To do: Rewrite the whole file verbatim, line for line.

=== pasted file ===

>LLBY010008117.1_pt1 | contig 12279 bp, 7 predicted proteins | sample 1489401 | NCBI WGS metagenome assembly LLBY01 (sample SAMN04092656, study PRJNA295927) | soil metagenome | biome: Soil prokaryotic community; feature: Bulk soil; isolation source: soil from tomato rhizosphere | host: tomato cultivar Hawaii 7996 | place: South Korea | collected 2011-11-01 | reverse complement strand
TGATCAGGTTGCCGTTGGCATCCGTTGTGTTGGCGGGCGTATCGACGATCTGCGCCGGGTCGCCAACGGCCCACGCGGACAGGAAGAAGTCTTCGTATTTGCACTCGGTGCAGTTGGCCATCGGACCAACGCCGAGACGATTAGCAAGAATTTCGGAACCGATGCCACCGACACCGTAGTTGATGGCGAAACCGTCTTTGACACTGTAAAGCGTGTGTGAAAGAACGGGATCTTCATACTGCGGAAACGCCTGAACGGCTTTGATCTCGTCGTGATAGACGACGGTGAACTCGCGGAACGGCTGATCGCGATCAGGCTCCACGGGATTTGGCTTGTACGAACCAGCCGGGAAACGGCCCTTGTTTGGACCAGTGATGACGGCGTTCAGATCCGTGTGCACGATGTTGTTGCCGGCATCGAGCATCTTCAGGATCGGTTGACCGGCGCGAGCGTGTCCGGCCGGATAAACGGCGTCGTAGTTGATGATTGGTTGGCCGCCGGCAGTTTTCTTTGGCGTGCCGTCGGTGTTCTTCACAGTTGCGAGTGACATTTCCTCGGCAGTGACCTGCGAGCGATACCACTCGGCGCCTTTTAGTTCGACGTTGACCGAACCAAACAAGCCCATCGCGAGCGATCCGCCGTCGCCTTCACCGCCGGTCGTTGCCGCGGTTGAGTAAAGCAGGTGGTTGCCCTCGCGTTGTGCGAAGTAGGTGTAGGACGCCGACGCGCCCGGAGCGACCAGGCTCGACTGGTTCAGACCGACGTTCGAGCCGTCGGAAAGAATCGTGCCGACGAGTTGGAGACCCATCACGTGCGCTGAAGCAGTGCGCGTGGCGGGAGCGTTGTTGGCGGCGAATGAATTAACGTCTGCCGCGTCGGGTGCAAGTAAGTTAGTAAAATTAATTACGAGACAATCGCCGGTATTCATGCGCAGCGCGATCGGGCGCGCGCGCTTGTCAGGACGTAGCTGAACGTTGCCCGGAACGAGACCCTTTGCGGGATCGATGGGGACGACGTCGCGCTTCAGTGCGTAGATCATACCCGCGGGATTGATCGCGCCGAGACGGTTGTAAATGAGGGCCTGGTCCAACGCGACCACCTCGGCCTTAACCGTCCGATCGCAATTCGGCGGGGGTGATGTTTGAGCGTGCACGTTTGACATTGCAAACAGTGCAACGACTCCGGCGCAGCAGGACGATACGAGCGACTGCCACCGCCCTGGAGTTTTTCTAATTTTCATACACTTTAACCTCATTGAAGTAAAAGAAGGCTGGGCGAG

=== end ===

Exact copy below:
>LLBY010008117.1_pt1 | contig 12279 bp, 7 predicted proteins | sample 1489401 | NCBI WGS metagenome assembly LLBY01 (sample SAMN04092656, study PRJNA295927) | soil metagenome | biome: Soil prokaryotic community; feature: Bulk soil; isolation source: soil from tomato rhizosphere | host: tomato cultivar Hawaii 7996 | place: South Korea | collected 2011-11-01 | reverse complement strand
TGATCAGGTTGCCGTTGGCATCCGTTGTGTTGGCGGGCGTATCGACGATCTGCGCCGGGTCGCCAACGGCCCACGCGGACAGGAAGAAGTCTTCGTATTTGCACTCGGTGCAGTTGGCCATCGGACCAACGCCGAGACGATTAGCAAGAATTTCGGAACCGATGCCACCGACACCGTAGTTGATGGCGAAACCGTCTTTGACACTGTAAAGCGTGTGTGAAAGAACGGGATCTTCATACTGCGGAAACGCCTGAACGGCTTTGATCTCGTCGTGATAGACGACGGTGAACTCGCGGAACGGCTGATCGCGATCAGGCTCCACGGGATTTGGCTTGTACGAACCAGCCGGGAAACGGCCCTTGTTTGGACCAGTGATGACGGCGTTCAGATCCGTGTGCACGATGTTGTTGCCGGCATCGAGCATCTTCAGGATCGGTTGACCGGCGCGAGCGTGTCCGGCCGGATAAACGGCGTCGTAGTTGATGATTGGTTGGCCGCCGGCAGTTTTCTTTGGCGTGCCGTCGGTGTTCTTCACAGTTGCGAGTGACATTTCCTCGGCAGTGACCTGCGAGCGATACCACTCGGCGCCTTTTAGTTCGACGTTGACCGAACCAAACAAGCCCATCGCGAGCGATCCGCCGTCGCCTTCACCGCCGGTCGTTGCCGCGGTTGAGTAAAGCAGGTGGTTGCCCTCGCGTTGTGCGAAGTAGGTGTAGGACGCCGACGCGCCCGGAGCGACCAGGCTCGACTGGTTCAGACCGACGTTCGAGCCGTCGGAAAGAATCGTGCCGACGAGTTGGAGACCCATCACGTGCGCTGAAGCAGTGCGCGTGGCGGGAGCGTTGTTGGCGGCGAATGAATTAACGTCTGCCGCGTCGGGTGCAAGTAAGTTAGTAAAATTAATTACGAGACAATCGCCGGTATTCATGCGCAGCGCGATCGGGCGCGCGCGCTTGTCAGGACGTAGCTGAACGTTGCCCGGAACGAGACCCTTTGCGGGATCGATGGGGACGACGTCGCGCTTCAGTGCGTAGATCATACCCGCGGGATTGATCGCGCCGAGACGGTTGTAAATGAGGGCCTGGTCCAACGCGACCACCTCGGCCTTAACCGTCCGATCGCAATTCGGCGGGGGTGATGTTTGAGCGTGCACGTTTGACATTGCAAACAGTGCAACGACTCCGGCGCAGCAGGACGATACGAGCGACTGCCACCGCCCTGGAGTTTTTCTAATTTTCATACACTTTAACCTCATTGAAGTAAAAGAAGGCTGGGCGAG